Chapter 8

Submitted by admin on Mon, 2019-11-18 15:36.

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After the flood had overwhelmed the land for 150 days (7:24), YHWH remembered or directed his attention to Noah and all the other occupants inside the ark and caused a drying wind to blow across the earth. Then the waters began to recede. (8:1)

“The fountains of the deep” (abyss [LXX]) and the “windows of the heavens” (“cataracts of heaven” [LXX]) were stopped up. At the start of the deluge, the “fountains” were the source of water that had burst forth from the land below, and the “windows of the heavens” were like floodgates that had been opened to let huge quantities of water descend as rain from the sky above. The stopping up of all sources for additional water made it possible for the floodwaters to recede progressively after the period of 150 days. (8:2, 3)

On the seventeenth day of the seventh month (Nisan [Targum Jonathan], mid-March to mid-April), the floodwaters had diminished sufficiently for the ark to come to rest on the mountains of Ararat. In his Antiquities (I, iii, 5), Josephus referred to the place where the ark rested as a “certain mountain in Armenia” (a mountain in what is today eastern Turkey). The floodwaters continued to recede until the tenth month (Tammuz [Targum Jonathan], mid-June to mid-July). On the first day of the tenth month (eleventh month [LXX] or Ab, mid-July to mid-August), the tops of the mountains became visible. (8:4, 5)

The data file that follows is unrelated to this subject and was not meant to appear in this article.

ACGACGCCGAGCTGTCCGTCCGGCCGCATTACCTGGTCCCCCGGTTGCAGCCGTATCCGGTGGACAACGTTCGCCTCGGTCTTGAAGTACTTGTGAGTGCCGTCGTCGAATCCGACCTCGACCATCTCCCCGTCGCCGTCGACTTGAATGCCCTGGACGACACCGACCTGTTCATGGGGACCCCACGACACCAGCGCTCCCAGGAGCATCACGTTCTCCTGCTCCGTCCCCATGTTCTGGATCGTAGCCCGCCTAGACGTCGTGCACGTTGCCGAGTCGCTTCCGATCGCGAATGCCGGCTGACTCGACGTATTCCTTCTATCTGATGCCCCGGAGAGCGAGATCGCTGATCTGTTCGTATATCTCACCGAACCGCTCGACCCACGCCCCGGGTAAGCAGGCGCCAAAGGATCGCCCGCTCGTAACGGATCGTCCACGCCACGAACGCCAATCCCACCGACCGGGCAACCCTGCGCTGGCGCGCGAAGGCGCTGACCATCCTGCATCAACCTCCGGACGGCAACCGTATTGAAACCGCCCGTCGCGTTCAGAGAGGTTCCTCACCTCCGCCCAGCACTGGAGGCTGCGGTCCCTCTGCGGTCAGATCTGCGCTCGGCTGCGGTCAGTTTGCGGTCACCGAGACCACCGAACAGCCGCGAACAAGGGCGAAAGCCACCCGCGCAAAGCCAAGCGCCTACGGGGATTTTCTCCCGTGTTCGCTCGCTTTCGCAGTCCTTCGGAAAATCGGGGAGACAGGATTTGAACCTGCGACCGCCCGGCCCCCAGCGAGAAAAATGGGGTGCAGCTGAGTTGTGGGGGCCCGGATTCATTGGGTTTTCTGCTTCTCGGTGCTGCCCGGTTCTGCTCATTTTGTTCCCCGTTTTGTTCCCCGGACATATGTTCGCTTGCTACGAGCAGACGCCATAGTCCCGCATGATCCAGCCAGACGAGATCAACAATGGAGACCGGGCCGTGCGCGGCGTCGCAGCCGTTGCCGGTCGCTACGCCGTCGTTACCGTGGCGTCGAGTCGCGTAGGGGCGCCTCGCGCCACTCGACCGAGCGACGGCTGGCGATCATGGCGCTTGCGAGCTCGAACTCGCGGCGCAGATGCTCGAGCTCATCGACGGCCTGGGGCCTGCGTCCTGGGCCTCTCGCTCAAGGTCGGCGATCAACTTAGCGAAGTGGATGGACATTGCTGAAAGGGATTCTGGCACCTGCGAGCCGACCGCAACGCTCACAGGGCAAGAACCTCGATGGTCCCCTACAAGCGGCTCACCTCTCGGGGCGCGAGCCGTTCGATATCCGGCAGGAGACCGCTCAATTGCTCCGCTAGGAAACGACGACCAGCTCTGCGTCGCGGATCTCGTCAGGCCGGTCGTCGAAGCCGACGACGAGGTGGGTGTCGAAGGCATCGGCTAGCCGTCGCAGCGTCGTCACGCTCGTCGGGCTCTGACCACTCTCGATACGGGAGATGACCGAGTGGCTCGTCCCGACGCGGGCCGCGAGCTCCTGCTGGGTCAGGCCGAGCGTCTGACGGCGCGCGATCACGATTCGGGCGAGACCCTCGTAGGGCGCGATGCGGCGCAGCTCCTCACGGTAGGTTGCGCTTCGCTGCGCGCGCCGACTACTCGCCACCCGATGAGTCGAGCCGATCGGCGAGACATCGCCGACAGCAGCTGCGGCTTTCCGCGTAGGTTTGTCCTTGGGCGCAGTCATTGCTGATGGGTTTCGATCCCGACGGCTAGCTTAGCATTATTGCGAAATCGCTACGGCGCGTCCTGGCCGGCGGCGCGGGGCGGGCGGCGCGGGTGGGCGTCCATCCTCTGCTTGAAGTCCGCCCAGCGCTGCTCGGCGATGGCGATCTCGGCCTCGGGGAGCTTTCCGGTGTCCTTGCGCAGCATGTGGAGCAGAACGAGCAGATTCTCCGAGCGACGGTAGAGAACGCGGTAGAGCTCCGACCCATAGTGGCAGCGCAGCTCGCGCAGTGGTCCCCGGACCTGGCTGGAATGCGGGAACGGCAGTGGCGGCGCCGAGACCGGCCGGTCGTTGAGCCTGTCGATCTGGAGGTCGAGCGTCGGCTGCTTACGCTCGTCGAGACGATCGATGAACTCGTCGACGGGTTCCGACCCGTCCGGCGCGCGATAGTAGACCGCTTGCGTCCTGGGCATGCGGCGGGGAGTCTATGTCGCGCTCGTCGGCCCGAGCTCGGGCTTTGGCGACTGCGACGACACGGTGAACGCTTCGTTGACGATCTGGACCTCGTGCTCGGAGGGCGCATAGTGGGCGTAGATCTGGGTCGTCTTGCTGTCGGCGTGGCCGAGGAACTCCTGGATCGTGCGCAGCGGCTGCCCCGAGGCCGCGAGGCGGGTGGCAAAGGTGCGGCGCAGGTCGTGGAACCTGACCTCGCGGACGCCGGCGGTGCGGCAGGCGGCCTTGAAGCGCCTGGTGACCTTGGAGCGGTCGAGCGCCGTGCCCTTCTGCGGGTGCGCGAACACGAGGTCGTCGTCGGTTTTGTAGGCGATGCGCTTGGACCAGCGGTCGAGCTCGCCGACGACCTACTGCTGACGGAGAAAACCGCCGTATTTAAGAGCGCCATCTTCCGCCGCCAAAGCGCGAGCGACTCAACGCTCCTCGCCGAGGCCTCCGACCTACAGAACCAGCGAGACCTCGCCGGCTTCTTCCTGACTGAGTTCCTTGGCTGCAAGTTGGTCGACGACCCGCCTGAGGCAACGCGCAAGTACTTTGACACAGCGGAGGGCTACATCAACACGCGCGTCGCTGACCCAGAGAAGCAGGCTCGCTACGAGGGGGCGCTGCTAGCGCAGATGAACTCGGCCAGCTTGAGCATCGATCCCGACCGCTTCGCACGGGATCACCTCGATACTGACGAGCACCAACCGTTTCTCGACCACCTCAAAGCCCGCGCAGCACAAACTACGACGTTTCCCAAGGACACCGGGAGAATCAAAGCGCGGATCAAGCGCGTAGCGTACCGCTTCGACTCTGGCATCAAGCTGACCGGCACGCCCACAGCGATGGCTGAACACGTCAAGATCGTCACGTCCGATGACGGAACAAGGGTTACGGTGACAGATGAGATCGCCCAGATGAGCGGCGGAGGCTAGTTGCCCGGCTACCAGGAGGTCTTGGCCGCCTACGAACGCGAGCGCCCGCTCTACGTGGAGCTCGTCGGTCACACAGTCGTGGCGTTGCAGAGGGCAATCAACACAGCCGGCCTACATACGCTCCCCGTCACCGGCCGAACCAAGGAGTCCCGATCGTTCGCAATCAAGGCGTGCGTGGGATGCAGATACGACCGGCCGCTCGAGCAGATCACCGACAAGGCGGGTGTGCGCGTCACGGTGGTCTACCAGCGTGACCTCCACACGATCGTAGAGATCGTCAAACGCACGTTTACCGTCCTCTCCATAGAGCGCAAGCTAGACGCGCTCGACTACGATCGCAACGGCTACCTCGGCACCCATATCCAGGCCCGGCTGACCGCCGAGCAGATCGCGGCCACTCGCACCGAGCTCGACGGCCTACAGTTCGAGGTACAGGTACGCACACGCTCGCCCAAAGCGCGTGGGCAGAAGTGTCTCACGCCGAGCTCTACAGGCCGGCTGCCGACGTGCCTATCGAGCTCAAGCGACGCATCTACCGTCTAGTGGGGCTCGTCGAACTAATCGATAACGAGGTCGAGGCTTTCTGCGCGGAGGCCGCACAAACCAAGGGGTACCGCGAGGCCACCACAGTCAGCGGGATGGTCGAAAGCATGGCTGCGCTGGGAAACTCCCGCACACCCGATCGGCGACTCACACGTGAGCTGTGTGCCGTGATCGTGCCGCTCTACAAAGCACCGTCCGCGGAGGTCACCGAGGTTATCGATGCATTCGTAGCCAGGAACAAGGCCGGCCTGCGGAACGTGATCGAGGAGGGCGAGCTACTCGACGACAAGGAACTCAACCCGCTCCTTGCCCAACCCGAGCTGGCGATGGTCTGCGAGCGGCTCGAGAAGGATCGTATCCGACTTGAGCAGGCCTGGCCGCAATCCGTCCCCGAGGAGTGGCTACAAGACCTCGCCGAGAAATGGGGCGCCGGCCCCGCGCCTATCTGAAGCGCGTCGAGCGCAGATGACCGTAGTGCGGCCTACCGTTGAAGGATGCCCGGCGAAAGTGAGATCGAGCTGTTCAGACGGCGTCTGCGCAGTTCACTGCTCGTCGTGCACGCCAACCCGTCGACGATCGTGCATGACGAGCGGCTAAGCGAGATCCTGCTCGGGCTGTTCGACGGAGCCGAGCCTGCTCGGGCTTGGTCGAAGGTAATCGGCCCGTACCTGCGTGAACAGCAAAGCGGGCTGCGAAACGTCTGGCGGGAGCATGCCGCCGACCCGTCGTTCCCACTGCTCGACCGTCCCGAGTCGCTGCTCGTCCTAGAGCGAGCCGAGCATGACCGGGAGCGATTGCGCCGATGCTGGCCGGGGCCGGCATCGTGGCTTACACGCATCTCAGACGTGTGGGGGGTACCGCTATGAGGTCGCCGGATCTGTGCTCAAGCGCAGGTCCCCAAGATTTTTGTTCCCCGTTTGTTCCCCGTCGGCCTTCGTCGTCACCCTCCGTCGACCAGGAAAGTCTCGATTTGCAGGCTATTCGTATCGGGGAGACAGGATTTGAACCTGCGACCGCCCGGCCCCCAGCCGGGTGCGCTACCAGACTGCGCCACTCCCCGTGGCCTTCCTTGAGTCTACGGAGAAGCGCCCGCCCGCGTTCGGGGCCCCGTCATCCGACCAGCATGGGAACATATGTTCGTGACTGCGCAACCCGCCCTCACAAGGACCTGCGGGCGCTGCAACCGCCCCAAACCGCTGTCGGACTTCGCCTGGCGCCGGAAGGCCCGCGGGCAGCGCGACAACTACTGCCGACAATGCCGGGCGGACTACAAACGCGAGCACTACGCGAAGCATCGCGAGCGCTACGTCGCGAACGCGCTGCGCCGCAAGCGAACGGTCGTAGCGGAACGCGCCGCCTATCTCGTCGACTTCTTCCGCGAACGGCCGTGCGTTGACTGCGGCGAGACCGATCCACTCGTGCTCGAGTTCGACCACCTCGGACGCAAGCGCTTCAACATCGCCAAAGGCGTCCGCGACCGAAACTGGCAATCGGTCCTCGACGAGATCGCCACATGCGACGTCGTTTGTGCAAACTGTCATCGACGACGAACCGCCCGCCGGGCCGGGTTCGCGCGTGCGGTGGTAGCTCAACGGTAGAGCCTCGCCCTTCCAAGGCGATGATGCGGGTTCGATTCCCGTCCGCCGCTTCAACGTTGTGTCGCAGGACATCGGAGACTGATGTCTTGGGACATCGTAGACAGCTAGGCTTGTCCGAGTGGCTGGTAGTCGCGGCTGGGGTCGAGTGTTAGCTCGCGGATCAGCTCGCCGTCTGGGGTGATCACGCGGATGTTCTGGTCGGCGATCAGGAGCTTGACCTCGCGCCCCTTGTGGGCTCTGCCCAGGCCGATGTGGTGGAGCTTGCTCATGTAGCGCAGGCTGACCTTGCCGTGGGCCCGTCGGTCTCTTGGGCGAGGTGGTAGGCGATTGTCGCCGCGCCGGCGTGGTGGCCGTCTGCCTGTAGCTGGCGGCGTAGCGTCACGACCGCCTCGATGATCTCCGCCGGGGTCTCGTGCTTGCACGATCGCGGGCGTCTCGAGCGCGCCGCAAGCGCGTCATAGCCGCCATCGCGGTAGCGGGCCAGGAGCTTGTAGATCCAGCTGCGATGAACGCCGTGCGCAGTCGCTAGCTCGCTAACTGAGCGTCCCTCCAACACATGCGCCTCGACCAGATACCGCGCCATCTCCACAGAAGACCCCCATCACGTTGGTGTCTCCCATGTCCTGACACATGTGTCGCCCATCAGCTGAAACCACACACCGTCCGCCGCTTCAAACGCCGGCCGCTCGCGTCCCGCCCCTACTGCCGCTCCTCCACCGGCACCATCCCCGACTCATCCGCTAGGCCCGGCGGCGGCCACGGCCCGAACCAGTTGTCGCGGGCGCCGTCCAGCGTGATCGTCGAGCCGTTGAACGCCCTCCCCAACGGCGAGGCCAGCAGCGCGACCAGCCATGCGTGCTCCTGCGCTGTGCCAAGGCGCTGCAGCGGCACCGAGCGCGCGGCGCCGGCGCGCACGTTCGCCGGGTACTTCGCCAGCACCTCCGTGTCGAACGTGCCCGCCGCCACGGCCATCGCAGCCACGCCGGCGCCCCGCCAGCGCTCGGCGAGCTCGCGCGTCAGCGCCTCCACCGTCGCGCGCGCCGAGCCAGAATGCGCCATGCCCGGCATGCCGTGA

Noah had made a “window” in the ark. He opened this window at the “end of 40 days” and released a raven. As the raven flew to and fro until the floodwaters had dried up from the earth, Noah was unable to determine anything specific about the conditions outside the ark. Therefore, he next released a dove to see whether the floodwaters had receded from the surface of the land. With the floodwaters still covering the land, the dove located no place to settle and flew back to the ark. Noah then reached out his hand to the bird and brought it inside through the open window. He waited another seven days and again sent out the dove. This time the bird returned toward evening with a freshly plucked olive leaf in its beak. Josephus, in his Antiquities (I, iii, 5), added that the dove was “covered with mud.” Based on the evidence from the return of the dove, Noah knew that the floodwaters had diminished. When, after seven days, he sent forth the dove once more, the bird did not return to him. (8:6-12)